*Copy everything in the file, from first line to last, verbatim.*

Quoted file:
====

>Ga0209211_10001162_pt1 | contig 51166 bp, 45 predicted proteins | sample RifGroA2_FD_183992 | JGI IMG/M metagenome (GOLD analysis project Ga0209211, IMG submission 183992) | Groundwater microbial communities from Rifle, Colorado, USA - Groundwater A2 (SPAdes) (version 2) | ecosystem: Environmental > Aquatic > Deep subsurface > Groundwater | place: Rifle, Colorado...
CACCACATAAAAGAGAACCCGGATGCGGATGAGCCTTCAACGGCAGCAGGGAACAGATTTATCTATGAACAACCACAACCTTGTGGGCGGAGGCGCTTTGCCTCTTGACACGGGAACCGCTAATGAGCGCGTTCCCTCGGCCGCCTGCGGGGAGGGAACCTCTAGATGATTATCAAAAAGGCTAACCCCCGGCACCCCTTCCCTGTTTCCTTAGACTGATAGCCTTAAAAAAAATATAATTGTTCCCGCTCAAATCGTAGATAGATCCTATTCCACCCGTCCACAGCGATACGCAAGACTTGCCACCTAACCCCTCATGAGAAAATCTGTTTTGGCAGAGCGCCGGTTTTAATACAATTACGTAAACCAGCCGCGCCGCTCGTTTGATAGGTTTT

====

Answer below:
>Ga0209211_10001162_pt1 | contig 51166 bp, 45 predicted proteins | sample RifGroA2_FD_183992 | JGI IMG/M metagenome (GOLD analysis project Ga0209211, IMG submission 183992) | Groundwater microbial communities from Rifle, Colorado, USA - Groundwater A2 (SPAdes) (version 2) | ecosystem: Environmental > Aquatic > Deep subsurface > Groundwater | place: Rifle, Colorado...
CACCACATAAAAGAGAACCCGGATGCGGATGAGCCTTCAACGGCAGCAGGGAACAGATTTATCTATGAACAACCACAACCTTGTGGGCGGAGGCGCTTTGCCTCTTGACACGGGAACCGCTAATGAGCGCGTTCCCTCGGCCGCCTGCGGGGAGGGAACCTCTAGATGATTATCAAAAAGGCTAACCCCCGGCACCCCTTCCCTGTTTCCTTAGACTGATAGCCTTAAAAAAAATATAATTGTTCCCGCTCAAATCGTAGATAGATCCTATTCCACCCGTCCACAGCGATACGCAAGACTTGCCACCTAACCCCTCATGAGAAAATCTGTTTTGGCAGAGCGCCGGTTTTAATACAATTACGTAAACCAGCCGCGCCGCTCGTTTGATAGGTTTT